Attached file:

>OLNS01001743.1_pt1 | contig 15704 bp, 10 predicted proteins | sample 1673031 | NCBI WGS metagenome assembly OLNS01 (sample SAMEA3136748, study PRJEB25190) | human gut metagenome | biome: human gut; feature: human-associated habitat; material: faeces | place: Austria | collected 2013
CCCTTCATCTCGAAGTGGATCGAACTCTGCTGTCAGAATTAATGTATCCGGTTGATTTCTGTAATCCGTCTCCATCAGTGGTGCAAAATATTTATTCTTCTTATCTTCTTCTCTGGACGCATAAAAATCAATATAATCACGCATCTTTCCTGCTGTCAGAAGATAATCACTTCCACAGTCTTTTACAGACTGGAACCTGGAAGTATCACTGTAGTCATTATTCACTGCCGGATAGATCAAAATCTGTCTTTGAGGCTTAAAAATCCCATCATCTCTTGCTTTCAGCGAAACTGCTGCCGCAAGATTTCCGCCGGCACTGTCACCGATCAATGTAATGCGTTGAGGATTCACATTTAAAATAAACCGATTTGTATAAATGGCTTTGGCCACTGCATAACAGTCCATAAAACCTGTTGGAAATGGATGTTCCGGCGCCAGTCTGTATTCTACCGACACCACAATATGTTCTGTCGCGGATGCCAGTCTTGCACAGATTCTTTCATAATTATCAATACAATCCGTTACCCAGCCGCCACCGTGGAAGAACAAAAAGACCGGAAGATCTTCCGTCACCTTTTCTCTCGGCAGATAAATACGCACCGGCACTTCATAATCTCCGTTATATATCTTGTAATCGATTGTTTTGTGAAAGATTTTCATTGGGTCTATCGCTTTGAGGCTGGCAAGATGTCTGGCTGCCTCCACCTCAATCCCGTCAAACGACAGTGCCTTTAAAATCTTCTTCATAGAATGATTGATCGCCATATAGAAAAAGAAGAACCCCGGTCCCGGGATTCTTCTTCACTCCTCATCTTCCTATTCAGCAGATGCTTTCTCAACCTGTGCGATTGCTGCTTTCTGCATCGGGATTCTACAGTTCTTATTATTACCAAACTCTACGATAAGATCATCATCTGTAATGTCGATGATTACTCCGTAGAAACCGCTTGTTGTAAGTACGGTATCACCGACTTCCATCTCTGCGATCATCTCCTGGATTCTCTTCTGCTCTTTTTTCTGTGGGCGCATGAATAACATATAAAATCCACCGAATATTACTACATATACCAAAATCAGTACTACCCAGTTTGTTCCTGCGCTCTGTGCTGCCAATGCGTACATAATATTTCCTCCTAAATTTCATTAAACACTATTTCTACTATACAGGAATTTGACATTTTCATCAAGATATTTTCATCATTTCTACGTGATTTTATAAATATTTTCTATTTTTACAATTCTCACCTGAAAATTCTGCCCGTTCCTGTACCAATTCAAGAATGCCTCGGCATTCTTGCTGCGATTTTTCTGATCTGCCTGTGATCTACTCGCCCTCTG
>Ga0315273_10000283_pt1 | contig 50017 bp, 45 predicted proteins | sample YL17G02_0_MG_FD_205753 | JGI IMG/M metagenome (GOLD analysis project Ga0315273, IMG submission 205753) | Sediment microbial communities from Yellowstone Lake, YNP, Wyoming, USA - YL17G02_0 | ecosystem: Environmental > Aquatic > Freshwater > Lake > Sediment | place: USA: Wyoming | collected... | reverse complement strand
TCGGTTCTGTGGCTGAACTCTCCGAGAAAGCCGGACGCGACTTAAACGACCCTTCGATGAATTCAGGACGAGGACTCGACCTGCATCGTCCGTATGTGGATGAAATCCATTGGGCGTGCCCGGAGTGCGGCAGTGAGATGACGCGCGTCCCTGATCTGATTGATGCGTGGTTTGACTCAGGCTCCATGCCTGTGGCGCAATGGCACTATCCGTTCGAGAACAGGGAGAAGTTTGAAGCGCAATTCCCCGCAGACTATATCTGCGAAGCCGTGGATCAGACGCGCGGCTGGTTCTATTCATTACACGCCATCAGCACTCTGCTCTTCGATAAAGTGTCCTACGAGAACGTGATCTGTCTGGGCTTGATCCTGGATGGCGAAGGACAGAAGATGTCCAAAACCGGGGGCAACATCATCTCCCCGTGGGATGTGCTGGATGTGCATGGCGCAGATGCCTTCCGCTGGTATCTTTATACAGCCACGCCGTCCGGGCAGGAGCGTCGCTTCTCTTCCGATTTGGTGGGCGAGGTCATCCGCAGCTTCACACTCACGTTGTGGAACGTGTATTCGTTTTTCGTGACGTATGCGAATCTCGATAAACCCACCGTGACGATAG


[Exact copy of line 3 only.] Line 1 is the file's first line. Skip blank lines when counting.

>Ga0315273_10000283_pt1 | contig 50017 bp, 45 predicted proteins | sample YL17G02_0_MG_FD_205753 | JGI IMG/M metagenome (GOLD analysis project Ga0315273, IMG submission 205753) | Sediment microbial communities from Yellowstone Lake, YNP, Wyoming, USA - YL17G02_0 | ecosystem: Environmental > Aquatic > Freshwater > Lake > Sediment | place: USA: Wyoming | collected... | reverse complement strand